Nigeria: Sanction Michelin for their atrocious behaviour

Henry Agho

Henry wants their land back and calls for a stronger campaign against Michelin. Photo: Conor Ashleigh (http://conorashleigh.com)

“Money now can be nothing tomorrow, whereas, if the people continue to till their land, farm it and protect the surrounding forests, families and future generations will have their source of livelihoods and survival” – Henry Agho

Henry Agho hails from the Aifesoba community in Edo state, South south Nigeria. Henry is popularly called Henry the Navigator by friends. He has been very active in community struggles of mobilizing men and women to resist the activities of Michelin in the area.  He was actively engaged in the participation and mobilization of community people in a major protest march on Nigeria’s Independence anniversary (October 1st, 2009) along major streets in Benin city  (the capital of Edo state) to condemn the practices of Michelin in the region.  He participated in the signing and official presentation of the Global Petition against Michelin to the Edo state Government of Nigeria calling for a probe and revocation of Michelin’s acquisition of Iguobazuwa Forest Reserve.

Aifesoba is one of the 7 highly impacted, out of the 9 communities, in the highly vulnerable Iguobazuwa Forest Reserve where Michelin,a French multinational rubber company, converted over 3,500 hectares of the forested landmass, individual and communal farmlands to rubber plantation under a 25-year lease agreement. This has caused serious environmental setback, livelihood truncation, socio-cultural alterations, poverty and diseases in the 80% forest-dependent poor of the region.

Michelin is a major player in world tire production and operates actively in Africa, where they clear cut natural forest areas and set up rubber plantations.  Michelin has had a record of human rights violations when they purchased the 3,500 hectares of Iguobazuwa Forest Reserve. The purchasing of this area from the Nigerian government  included farmlands which were converted to rubber plantations without the consent of community people.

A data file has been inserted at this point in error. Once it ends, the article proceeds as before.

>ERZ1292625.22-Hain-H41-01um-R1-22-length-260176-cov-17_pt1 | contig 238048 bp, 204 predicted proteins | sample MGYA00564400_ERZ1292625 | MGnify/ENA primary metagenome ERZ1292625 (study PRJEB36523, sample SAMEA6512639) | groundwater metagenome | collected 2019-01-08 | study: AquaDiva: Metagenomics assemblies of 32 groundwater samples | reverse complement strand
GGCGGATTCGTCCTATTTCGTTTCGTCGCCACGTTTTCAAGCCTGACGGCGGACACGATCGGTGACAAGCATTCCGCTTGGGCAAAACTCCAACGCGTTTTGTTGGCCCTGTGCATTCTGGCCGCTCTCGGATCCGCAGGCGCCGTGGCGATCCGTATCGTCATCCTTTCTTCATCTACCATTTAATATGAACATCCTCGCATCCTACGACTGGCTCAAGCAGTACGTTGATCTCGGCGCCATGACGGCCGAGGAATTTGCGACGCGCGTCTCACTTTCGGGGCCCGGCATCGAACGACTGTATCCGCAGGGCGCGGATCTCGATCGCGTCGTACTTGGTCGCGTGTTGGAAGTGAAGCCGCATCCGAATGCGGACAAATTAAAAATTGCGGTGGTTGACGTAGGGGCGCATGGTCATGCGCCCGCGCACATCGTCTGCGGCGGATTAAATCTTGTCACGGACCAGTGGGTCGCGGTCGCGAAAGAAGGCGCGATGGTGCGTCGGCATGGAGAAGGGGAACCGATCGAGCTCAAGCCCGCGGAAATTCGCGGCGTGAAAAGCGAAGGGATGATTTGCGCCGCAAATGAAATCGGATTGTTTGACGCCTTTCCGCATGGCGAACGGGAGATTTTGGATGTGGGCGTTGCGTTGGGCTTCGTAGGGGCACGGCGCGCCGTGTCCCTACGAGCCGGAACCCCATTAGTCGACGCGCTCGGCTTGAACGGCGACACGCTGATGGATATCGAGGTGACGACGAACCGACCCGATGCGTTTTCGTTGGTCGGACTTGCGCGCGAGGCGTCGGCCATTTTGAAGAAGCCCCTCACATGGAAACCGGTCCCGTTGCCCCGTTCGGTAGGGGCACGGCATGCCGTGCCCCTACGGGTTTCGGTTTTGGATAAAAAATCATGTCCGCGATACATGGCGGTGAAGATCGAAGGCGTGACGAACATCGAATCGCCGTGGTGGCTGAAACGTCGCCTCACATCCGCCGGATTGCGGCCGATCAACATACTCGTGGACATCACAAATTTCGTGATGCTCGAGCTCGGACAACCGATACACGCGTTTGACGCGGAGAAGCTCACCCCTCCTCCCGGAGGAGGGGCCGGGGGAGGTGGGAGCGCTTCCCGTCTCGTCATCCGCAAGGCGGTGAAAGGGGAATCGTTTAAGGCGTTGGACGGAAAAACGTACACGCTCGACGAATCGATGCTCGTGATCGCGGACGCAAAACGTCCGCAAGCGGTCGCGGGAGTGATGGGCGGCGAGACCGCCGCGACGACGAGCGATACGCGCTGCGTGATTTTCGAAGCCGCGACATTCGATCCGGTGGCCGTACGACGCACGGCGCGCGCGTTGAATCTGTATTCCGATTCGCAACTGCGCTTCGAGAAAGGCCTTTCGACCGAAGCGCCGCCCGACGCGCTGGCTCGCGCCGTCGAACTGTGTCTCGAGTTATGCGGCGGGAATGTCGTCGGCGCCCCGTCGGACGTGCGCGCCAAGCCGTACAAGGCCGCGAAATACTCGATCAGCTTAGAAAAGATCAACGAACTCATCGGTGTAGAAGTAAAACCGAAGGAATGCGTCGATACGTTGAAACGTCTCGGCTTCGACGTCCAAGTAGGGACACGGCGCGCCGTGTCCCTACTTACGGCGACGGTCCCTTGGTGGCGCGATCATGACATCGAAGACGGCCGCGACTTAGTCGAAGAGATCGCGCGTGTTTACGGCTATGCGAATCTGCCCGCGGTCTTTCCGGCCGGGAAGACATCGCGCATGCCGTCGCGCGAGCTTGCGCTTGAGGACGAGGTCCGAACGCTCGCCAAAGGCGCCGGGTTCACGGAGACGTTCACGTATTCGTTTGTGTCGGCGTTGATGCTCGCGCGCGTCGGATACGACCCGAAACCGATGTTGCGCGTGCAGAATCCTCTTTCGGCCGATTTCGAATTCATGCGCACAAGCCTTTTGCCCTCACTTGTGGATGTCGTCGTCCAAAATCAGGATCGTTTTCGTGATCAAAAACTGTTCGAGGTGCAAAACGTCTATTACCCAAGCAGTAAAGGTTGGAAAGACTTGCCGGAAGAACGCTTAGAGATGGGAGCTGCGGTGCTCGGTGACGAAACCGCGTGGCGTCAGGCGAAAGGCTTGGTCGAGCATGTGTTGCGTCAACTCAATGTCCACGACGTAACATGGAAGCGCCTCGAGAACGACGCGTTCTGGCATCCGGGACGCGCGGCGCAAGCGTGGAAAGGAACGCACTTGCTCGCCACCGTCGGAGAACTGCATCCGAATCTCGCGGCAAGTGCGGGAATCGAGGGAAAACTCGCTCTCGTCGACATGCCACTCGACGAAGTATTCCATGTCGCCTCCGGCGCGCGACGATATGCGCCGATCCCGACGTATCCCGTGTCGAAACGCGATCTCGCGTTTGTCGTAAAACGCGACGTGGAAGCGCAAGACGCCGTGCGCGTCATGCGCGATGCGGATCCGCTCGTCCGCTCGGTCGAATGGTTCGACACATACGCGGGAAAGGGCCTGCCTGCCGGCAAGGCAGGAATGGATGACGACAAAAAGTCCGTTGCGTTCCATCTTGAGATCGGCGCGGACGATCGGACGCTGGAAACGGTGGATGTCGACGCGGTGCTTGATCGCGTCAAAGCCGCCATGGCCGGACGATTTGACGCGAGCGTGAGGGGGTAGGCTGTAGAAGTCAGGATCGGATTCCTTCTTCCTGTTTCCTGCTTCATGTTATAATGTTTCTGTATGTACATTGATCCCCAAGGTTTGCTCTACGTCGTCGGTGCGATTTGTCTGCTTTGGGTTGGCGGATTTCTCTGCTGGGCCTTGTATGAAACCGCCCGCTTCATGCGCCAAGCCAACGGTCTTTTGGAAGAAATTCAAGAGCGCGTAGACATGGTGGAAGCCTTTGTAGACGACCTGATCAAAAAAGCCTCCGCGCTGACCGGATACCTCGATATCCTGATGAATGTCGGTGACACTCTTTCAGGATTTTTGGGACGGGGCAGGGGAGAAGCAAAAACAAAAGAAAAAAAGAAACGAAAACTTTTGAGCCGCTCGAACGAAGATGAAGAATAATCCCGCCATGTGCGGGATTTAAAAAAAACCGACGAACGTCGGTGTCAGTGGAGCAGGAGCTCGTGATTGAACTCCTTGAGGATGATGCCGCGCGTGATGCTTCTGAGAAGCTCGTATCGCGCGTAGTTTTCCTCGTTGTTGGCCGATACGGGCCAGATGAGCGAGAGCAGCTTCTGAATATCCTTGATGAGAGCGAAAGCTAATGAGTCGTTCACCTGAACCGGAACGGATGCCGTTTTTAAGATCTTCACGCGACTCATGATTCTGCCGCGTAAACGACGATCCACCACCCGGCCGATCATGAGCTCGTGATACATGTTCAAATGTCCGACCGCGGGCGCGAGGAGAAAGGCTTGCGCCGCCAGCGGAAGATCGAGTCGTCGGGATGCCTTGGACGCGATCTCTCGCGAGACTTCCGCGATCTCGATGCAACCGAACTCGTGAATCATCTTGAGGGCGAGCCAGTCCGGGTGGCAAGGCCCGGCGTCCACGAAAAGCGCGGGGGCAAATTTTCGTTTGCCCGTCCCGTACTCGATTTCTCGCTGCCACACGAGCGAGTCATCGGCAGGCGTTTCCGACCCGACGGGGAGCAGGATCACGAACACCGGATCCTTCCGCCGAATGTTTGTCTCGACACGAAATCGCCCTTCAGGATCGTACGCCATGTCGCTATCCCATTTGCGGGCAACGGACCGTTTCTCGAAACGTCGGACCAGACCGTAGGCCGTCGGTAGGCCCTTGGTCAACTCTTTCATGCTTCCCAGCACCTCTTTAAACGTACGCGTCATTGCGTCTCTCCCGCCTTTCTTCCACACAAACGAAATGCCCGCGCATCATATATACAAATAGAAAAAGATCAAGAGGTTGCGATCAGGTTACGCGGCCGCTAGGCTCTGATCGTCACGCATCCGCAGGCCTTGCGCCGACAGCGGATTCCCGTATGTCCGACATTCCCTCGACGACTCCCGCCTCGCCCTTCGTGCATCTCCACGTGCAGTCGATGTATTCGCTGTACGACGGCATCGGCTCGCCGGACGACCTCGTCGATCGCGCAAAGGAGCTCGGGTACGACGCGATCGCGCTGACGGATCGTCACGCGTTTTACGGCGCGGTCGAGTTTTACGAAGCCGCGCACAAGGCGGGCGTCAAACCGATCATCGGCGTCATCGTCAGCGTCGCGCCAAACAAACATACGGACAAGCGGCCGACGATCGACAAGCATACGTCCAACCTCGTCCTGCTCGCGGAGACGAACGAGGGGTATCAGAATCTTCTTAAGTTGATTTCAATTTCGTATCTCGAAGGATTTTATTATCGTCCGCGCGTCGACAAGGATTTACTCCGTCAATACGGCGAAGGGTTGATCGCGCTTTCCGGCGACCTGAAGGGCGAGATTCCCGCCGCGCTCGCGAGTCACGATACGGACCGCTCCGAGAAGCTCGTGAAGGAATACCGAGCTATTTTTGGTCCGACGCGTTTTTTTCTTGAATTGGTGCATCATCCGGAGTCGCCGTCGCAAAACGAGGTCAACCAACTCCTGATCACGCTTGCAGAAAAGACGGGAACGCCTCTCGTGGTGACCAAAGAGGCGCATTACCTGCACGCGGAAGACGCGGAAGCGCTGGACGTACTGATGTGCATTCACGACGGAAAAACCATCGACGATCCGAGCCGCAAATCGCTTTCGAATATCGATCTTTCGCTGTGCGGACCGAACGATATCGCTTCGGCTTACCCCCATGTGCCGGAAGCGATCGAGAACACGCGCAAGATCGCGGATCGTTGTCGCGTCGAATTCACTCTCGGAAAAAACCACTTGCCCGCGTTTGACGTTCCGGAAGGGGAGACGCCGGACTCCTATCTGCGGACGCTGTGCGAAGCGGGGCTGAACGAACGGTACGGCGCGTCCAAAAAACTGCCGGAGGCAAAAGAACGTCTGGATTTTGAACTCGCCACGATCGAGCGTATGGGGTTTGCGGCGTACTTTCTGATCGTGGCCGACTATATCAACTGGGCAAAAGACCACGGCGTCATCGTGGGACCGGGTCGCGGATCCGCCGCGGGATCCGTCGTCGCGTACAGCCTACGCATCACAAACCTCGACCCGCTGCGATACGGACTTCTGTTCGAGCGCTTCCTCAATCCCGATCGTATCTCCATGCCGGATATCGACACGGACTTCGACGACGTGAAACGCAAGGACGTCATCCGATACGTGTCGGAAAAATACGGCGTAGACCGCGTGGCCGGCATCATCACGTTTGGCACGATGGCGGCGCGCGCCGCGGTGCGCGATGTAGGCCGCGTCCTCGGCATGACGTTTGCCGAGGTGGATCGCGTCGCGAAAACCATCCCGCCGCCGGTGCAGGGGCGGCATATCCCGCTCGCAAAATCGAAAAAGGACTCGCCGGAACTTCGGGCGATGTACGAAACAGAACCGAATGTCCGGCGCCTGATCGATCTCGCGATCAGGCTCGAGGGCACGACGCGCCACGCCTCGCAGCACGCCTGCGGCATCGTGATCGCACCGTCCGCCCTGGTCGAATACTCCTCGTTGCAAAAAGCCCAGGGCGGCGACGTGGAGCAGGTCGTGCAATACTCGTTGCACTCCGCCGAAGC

The Iguobazuwa Forest Reserve is one of the forest and biodiversity-rich areas of Nigeria. More than 20,000 agrarian people live and are dependent on the forest for their farming, their food, medicines and is also a place for their local traditional practices and worship. When Michelin purchased the land from the Nigerian government, the Iguobazuwa communities lost everything. Michelin bulldozed the 3,500 hectares of forests and farmlands and in its place came a vast rubber plantation which were used to produce Michelin’s car tyres. Michelin’s act was for profit at the expense of the people  who had rights over their lands.  The national government was acting in cahoots with the profit oriented mentality of Michelin and sold out its people.

The Iguobazuwa community fought back and have protested against the Michelin rubber plantation with the aim to reclaim their land, reforest the area and rebuild their lives.

Several attempts have been made by different members of the communities to make their voices heard but nothing has changed. Women and men alike demanded for a face-to-face meeting with the Michelin people and from local government representatives and gave them a list of their demands. Protests were done at the offices of the Edo State Commissioner for Environment and at the offices of the Commissioner for Commerce and Industry (Comissioner Sara Adetugbogboh was then the Edo State Commissioner for Environment when the deal was made with Michelin).

The affected communities have demanded from Michelin return the lands to the people and pay compensation to the affected community members. Michelin used a “divide and rule” tactic and called some members of  the Aifesoba and Iguobazuwa communities out of the nine communities directly impacted, and paid them compensation. One group from Iguobazuwa was substantially paid while the other community from Aifesoba was paid what was described as “peanuts”. The compensation was not enough and did not do justice to commensurate for the loss of the communities.

This caused division amongst the communities and the elders tried to unify the people once again and remind them of what they have lost together and what they need to fight for. That the enemies were not from their communities and that they are victims of a global power.  Communities started to hold peaceful protests calling for the return of their land.

Henry stressed that it was not money they were after – they want their land back. Henry closed by saying that “Money now can be nothing tomorrow, whereas, if the people continue to till their land, farm it and protect the surrounding forests, families and future generations will have their source of livelihoods and survival”. He highlighted areas on what can we do, what actions can we take in order to support indigenous peoples/community struggles?

  1. Solidarity to the plight of the Iguobazuwa community;
  2. pressure the French government to sanction Michelin;
  3. build a campaign on Michelin

Thanks to Rita Osarogiagbon from the Environmental Rights Action (ERA) – FoE Nigeria for escorting and assisting Henry for his community sharing.